- Pawprints Dog Visitation Program - Children's Hospital, Boston
Dogs must have a current registration with a therapy dog organization. There is a wait-list to participate in this program.
- The Tails of Joy - Connecticut
Tails Of Joy is an Animal Assisted Therapy group established in 1995 based in the Manchester, Connecticut area. They provide support, training and education to those interested in animal therapy programs and build connections between volunteers, facilities and individuals seeking animal therapy. Their members make visits to Children's Facilities, Nursing Homes, Rehab Centers, and School Systems for all students, including those with special needs. This group is an Affiliate Member of R.E.A.D. (Reading Education Assistance Dogs), a Program of Intermountain Therapy Animals. Registration with a nationally recognized animal therapy organization is a requirement.
Northeast Rehabilitation Hospital - Salem, NH
Northeast Rehab Hospital has an active Animal Facilitated Therapy Program. The program uses volunteers and well-screened, highly-trained animals. Animals are used within the context of traditional treatment sessions with physical, occupational and speech therapists. Additionally, the animals also make social visits to patients. FMI: 603-893-2900
Therapy Dogs International, Inc.
Therapy Dogs International (TDI) is a volunteer organization dedicated to regulating, testing and registration of
therapy dogs and their volunteer handlers for the purpose of visiting nursing homes, hospitals, other institutions and
wherever else therapy dogs are needed. Each dog must pass a TDI temperament evaluation for suitability to become a Therapy Dog. There is a list of upcoming tests on their website. FMI: Therapy Dogs International, Inc., 88 Bartley Rd, Flanders, NJ 07836; Phone 973 252-9800 or e-mail email@example.com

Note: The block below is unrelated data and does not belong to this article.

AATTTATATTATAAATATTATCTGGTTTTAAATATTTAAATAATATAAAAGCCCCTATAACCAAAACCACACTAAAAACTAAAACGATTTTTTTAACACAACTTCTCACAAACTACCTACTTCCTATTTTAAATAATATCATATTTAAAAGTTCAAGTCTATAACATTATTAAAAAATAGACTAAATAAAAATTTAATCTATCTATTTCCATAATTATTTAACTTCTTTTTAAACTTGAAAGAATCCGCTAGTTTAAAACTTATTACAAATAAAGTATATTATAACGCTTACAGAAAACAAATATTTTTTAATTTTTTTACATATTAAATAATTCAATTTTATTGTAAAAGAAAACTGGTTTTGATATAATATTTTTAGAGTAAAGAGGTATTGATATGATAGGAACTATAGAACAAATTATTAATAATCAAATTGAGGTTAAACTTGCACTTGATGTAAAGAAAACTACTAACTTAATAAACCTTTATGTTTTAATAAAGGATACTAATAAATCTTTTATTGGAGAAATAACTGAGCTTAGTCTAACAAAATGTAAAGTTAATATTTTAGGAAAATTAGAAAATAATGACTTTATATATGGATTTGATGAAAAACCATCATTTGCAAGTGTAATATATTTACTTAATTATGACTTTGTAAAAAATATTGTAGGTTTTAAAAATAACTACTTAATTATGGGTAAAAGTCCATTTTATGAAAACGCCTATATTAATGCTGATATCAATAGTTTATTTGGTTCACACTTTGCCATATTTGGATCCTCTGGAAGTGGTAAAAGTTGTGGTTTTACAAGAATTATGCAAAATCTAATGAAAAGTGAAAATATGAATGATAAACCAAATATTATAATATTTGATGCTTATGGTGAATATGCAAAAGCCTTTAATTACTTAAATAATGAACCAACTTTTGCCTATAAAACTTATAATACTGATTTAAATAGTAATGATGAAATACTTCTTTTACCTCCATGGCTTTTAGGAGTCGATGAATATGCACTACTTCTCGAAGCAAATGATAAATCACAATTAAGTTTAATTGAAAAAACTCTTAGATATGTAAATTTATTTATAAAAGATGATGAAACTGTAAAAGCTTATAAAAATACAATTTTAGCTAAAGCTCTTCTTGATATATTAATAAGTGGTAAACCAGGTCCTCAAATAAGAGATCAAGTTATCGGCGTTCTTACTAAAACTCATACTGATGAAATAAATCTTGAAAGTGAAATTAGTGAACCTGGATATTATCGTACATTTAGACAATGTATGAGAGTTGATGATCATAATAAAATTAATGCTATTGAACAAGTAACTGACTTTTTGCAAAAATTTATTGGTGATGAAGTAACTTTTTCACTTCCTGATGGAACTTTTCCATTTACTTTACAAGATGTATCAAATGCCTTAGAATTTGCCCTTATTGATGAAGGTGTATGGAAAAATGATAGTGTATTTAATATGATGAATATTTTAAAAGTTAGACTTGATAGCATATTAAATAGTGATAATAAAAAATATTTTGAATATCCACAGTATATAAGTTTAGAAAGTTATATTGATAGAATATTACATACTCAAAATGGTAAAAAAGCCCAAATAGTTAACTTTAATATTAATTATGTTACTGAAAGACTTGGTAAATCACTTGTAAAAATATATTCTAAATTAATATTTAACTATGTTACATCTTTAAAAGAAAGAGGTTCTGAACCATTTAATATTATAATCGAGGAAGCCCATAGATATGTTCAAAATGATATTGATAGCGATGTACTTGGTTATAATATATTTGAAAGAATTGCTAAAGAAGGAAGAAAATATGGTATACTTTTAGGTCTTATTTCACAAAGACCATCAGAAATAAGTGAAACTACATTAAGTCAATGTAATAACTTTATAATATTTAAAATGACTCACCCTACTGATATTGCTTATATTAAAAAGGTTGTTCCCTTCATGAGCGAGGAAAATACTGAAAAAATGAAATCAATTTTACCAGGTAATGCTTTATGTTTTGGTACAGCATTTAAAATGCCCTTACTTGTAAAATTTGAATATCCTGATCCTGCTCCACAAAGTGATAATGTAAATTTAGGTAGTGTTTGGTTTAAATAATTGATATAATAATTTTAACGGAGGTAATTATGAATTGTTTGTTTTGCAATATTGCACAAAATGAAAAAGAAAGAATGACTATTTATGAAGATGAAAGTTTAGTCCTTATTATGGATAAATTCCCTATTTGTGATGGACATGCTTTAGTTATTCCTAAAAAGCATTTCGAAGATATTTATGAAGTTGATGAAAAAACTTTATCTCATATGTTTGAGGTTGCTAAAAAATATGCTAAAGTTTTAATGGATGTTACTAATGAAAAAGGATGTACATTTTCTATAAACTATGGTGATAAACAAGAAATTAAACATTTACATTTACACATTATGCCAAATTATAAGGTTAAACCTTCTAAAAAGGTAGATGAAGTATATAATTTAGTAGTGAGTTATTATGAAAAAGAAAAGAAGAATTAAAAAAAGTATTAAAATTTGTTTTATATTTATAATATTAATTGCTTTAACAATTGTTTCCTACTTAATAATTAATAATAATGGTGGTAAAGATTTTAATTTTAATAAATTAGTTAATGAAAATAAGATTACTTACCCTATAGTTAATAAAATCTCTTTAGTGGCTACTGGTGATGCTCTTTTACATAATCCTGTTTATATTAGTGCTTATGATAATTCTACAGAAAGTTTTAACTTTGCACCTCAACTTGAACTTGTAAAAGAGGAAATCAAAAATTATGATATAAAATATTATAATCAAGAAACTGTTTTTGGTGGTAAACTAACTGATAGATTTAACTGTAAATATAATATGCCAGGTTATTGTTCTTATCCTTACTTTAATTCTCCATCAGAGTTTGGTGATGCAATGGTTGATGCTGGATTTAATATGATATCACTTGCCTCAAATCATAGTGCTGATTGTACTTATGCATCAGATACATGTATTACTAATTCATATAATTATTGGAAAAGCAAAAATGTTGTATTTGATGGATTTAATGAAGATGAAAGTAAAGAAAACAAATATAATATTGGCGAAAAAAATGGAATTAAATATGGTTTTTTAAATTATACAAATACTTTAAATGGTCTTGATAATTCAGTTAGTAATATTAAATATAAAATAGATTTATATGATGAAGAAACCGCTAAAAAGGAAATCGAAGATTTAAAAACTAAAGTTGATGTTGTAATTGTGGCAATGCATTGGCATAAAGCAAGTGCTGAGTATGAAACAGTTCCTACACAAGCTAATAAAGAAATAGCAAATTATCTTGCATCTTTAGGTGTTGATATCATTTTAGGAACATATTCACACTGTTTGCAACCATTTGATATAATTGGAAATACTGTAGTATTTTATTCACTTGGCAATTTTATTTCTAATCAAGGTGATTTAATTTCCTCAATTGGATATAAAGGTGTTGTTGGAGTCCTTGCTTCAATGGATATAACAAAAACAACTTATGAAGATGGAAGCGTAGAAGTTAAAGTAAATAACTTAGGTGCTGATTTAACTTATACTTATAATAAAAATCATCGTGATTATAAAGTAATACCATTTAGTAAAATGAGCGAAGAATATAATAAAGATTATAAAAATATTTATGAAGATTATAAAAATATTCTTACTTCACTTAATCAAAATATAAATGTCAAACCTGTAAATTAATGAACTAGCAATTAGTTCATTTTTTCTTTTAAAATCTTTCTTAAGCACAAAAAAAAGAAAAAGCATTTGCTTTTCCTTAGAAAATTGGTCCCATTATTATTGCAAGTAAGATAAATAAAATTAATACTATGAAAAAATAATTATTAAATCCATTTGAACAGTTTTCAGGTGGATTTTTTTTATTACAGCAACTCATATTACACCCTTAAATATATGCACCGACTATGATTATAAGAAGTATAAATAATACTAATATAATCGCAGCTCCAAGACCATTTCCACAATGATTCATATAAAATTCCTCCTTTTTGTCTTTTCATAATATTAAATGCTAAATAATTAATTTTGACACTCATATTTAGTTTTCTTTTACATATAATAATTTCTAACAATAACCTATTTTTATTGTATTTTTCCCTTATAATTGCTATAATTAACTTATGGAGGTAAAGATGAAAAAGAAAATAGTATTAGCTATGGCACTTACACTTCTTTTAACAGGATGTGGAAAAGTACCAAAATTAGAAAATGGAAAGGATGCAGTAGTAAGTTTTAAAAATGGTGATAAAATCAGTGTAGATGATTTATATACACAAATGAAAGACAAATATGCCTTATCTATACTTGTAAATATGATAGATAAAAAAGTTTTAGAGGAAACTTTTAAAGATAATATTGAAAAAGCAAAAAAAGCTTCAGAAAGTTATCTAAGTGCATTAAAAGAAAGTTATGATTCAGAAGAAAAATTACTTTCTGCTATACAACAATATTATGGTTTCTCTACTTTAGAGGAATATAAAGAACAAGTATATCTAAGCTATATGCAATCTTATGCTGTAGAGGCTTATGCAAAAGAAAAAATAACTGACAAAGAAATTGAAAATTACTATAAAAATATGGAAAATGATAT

Pet Partners Program
Pet Partners, formerly Delta Society, is a non-profit organization that helps people live healthier and happier lives by incorporating therapy, service and companion animals into their lives. Their therapy animal program trains volunteers and evaluates volunteers with their pets so they can visit patients/clients in hospitals, nursing homes, hospice and physical therapy centers, schools, libraries and many other facilities. Pet Partners Therapy Animals must meet the following criteria: 1) Are at least one year old at the time of evaluation; 2) Must be reliably house trained; 3) Be currently vaccinated against rabies, titres are not accepted in lieu of vaccination; 4) May not be fed a raw meat diet; 5) Have no history of aggression or seriously injuring either people or other animals; 6) Demonstrate good basic obedience skills, walk on a loose leash, and respond reliably to common commands; 7) Welcome, not merely tolerate, interactions with strangers; 8) Be comfortable wearing Pet Partners acceptable equipment. Phone: 425-679-5500
Alliance of Therapy Dogs
This group provides registration, support, and insurance to their members involved in volunteer visits with their animals. Dogs must be well-mannered, well-behaved, and enjoy meeting people. All dogs tested forATD therapy registration must be up to date on vaccines and have a negative fecal exam in the last year. There is no restriction on diets or supplements. ATD has a testing process that involves handling your dog and three supervised visits.
- Assistance dogs
There are three main types of Assistance Dogs:
- GUIDE DOGS for the blind and the visually impaired
- HEARING DOGS for the deaf and hard of hearing
- SERVICE DOGS for the physically disabled and/or mobility impaired.
Assistance Dogs International, Inc. is a coalition of members representing organizations and individuals training and placing Assistance Dogs. The purpose of ADI is to improve the areas of training, placement, and utilization of Assistance Dogs. They also set minimum standards and guidelines for the training of assistance dogs.